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This small 5 hestare estate makes some of the finest and most traditional wines of Brunello. The wines are unknown in the US and apparently only available at Chambers Street - for a great producer making honest, soulful wines with a view to quality and tradition look no further.
Founded by Ruggero Biliorsi in 1981, and now run by his sons Simone and Mauro, the family makes organic Montalcino wines with no modern embellishments – that is, aging in large, traditional botti, 20 to 30 day macerations, and only two products used in the vineyard: copper and sulfur. The vines hail from two plots, one at high elevation by the winery and one situated in Montalcino’s southern district of Castelnuovo dell’ Abate which adds concentration and structure to the wines. A strict limiting of yields to 40 hectoliters per hectare (the law allows up to 70) also improves the wines’ complexity and richness. These wines shine in a region that is far too often over-cropped or slathered in small barrels for artificial richness, or (in a worst case scenario) both.
The estate is committed to protecting nature and respecting the terroir, obtaining organic certifictation in 2004.
"The wine is produced from 100% Sangiovese grapes, vinified in stainless steel vats at controlled temperatures. It then undergoes the customary long maceration period, after which the wine is aged for at least 24 months in large Slavonia oak barrels. It is subsequently bottled and aged in the bottles for another two years, to reach the 4-year ageing period. The wine is released on the market in the 5th year after the harvest. Fornacina Winery’s Brunello di Montalcino has great personality with a diverse and fascinating profile. It is perfect paired with red meats, grilled or braised, and it is excellent with aged cheeses." (Fornacina website)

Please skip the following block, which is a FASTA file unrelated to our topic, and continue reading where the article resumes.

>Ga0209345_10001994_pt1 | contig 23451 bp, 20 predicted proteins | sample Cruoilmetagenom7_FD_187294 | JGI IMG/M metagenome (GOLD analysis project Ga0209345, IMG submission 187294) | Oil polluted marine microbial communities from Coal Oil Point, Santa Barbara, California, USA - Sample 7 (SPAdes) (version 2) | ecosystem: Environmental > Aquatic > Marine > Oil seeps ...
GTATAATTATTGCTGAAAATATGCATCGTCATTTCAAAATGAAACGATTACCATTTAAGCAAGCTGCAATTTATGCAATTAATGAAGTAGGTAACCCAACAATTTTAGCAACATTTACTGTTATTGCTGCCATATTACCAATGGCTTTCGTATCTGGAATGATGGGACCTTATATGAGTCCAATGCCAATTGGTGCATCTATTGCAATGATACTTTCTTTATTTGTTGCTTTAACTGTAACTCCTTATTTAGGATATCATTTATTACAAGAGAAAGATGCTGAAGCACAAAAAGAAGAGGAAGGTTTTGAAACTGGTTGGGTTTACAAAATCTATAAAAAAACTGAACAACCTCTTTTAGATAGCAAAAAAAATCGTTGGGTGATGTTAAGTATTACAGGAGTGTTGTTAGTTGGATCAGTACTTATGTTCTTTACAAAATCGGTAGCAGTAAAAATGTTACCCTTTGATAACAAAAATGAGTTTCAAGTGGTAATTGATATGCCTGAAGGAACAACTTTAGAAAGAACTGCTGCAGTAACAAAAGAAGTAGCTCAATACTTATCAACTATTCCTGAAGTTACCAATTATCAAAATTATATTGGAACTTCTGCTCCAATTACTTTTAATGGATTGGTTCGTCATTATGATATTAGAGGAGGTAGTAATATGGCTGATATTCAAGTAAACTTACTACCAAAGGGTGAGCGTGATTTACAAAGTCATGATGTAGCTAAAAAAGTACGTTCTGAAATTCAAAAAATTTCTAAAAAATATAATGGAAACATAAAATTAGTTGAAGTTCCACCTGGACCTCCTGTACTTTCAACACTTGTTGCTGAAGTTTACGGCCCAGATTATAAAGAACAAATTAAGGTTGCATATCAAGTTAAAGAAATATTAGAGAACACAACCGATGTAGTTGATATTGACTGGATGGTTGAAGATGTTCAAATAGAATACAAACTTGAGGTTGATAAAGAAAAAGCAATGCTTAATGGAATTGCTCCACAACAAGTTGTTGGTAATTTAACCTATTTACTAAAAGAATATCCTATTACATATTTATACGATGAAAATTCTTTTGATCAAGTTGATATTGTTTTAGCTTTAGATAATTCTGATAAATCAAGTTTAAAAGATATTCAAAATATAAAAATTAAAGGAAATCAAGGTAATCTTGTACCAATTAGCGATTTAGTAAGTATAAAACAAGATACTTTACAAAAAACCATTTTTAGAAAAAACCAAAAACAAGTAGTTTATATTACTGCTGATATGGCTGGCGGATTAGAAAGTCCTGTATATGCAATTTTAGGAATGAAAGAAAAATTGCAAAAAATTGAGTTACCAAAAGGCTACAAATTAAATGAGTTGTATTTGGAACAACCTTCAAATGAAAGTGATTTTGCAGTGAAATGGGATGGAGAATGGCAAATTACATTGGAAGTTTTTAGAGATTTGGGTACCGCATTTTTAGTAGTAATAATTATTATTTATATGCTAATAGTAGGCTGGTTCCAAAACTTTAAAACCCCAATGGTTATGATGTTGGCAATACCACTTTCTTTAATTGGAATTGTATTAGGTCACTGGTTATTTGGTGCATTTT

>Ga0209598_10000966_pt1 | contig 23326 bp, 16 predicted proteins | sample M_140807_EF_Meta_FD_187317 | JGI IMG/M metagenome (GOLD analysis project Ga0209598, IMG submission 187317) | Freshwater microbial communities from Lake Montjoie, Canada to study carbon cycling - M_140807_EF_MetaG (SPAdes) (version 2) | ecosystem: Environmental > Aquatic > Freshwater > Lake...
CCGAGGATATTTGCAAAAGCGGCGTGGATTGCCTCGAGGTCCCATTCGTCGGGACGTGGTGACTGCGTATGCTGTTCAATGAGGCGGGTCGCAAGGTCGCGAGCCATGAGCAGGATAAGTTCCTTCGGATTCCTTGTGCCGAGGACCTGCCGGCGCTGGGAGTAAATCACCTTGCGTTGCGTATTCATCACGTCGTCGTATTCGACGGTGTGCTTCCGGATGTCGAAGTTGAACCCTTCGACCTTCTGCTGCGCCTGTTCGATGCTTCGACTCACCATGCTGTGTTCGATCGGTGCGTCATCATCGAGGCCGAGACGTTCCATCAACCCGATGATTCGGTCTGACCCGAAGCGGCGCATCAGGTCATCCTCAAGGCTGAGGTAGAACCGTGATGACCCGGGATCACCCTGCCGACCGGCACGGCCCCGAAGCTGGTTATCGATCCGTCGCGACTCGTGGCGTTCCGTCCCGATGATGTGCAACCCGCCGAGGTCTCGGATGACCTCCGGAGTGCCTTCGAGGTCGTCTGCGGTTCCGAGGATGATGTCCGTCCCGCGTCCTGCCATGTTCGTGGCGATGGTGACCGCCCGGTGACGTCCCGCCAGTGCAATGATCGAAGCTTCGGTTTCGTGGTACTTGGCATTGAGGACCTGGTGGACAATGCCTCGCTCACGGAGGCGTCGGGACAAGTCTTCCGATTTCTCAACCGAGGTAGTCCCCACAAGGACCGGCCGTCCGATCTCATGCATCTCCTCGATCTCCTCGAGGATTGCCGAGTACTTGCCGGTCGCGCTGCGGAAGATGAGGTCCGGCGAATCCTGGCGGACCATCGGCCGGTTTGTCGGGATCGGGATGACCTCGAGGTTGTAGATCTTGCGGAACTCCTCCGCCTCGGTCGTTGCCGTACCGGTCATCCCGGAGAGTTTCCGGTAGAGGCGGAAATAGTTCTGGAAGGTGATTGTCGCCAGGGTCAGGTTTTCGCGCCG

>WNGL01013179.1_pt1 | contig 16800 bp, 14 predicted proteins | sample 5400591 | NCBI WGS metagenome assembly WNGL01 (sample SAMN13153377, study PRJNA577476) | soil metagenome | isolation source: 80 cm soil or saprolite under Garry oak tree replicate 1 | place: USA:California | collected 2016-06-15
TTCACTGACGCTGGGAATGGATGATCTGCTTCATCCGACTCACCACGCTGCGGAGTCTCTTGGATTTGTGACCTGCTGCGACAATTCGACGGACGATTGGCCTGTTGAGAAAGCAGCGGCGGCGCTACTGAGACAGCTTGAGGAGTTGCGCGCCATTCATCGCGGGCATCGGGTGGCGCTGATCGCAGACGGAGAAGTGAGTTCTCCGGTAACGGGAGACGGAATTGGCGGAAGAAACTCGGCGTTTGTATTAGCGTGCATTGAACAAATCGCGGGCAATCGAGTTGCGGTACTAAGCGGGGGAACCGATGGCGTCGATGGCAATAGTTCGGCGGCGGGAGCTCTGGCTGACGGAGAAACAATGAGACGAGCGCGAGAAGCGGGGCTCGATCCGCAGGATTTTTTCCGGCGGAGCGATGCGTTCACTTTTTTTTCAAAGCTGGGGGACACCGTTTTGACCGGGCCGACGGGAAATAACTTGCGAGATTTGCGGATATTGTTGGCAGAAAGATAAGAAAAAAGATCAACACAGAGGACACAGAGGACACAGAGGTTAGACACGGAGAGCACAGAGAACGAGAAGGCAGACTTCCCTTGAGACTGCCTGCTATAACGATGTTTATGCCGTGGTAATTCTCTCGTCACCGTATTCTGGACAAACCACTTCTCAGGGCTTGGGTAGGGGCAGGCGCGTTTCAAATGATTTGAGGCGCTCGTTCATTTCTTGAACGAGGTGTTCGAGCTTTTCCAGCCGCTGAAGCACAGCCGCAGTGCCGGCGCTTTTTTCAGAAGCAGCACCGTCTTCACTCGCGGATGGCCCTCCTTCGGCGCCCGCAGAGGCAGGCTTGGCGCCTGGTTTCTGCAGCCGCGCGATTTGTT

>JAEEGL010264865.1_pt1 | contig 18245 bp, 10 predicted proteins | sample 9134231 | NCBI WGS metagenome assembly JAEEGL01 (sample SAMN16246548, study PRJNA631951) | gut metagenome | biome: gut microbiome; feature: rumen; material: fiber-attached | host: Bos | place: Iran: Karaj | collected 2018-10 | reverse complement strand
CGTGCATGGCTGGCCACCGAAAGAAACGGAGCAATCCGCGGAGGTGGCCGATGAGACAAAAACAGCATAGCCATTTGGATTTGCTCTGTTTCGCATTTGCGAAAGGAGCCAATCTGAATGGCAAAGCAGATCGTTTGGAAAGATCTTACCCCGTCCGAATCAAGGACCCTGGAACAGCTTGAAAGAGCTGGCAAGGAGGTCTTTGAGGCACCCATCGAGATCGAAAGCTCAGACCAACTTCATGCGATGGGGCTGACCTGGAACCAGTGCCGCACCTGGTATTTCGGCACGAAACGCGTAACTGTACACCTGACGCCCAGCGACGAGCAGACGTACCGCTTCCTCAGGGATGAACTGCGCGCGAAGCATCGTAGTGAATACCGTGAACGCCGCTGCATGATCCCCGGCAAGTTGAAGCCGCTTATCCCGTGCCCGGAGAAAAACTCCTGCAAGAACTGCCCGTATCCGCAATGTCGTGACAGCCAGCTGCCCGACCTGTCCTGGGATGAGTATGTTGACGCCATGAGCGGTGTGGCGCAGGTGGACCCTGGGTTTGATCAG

Visiting Fornacina is always a treat; the tranquil character of the place is reinforced by the calm demeanor of brothers Simone and Mauro and reflected in the wines - vini da meditazione, as they say. It's a reminder of how special Montalcino wines can be, and how they don't require flashy surroundings to shine.
And while we're in Tuscany, a reminder...
Lecci e Brocchi, Castelnuovo Berardenga
Soil, of course, is where a wine gets its start, and this red galestro soil certainly sets the wines of Lecci e Brocchi apart from their peers. Castelnuovo Berardenga is known for powerful wines, born of relatively heavy clay soils and the warmer climate that the south facing slopes of this part of Chianti Classico enjoy. By contrast, these red soils (at a moderately high elevation for the appellation of 400-420 meters) give wines of remarkable minerality and transparency. Red-fruited, bright and zesty, the wines of Lecci e Brocchi are an intense expression of the marriage of terroir and the remarkably mutable Sangiovese grape.
This expression, born in the vineyard, is ably put into bottle by a family that believes in tradition as well as progress. The family prefers a blended wine, old-style (even as many producers turn towards pure Sangiovese), finding it softer than the often aggressive nature of Sangiovese in purezza, and have chosen to use only the traditional, local varieties such as Malvasia and Canaiolo. Across the board one finds a unique perfume in the wines of Lecci e Brocchi. Intensely floral, and then richly mineral and with fresh if obviously ripe fruits. Wines like Lecci e Brocchi bring a new spirit to Chianti with exemplary expressions of terroir. They are thoughtfully made wines that speak loudly of the unfulfilled potential of the region, and anyone interested in Chianti Classico should be trying them. (Thanks to Gregory Dal Piaz)